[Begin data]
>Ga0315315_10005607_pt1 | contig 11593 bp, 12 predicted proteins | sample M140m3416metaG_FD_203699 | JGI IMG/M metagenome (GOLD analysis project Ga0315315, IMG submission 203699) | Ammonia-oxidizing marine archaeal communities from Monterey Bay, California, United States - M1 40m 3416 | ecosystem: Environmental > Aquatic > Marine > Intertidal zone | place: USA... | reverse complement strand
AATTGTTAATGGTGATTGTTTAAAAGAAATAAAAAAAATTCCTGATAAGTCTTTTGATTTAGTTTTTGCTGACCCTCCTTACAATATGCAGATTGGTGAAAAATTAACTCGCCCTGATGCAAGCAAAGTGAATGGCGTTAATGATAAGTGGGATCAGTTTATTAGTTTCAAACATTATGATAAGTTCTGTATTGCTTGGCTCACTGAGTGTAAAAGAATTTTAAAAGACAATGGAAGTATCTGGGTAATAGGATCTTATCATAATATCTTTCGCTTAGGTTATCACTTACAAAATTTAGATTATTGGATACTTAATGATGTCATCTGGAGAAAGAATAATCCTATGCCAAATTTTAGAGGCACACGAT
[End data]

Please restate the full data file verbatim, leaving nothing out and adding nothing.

>Ga0315315_10005607_pt1 | contig 11593 bp, 12 predicted proteins | sample M140m3416metaG_FD_203699 | JGI IMG/M metagenome (GOLD analysis project Ga0315315, IMG submission 203699) | Ammonia-oxidizing marine archaeal communities from Monterey Bay, California, United States - M1 40m 3416 | ecosystem: Environmental > Aquatic > Marine > Intertidal zone | place: USA... | reverse complement strand
AATTGTTAATGGTGATTGTTTAAAAGAAATAAAAAAAATTCCTGATAAGTCTTTTGATTTAGTTTTTGCTGACCCTCCTTACAATATGCAGATTGGTGAAAAATTAACTCGCCCTGATGCAAGCAAAGTGAATGGCGTTAATGATAAGTGGGATCAGTTTATTAGTTTCAAACATTATGATAAGTTCTGTATTGCTTGGCTCACTGAGTGTAAAAGAATTTTAAAAGACAATGGAAGTATCTGGGTAATAGGATCTTATCATAATATCTTTCGCTTAGGTTATCACTTACAAAATTTAGATTATTGGATACTTAATGATGTCATCTGGAGAAAGAATAATCCTATGCCAAATTTTAGAGGCACACGAT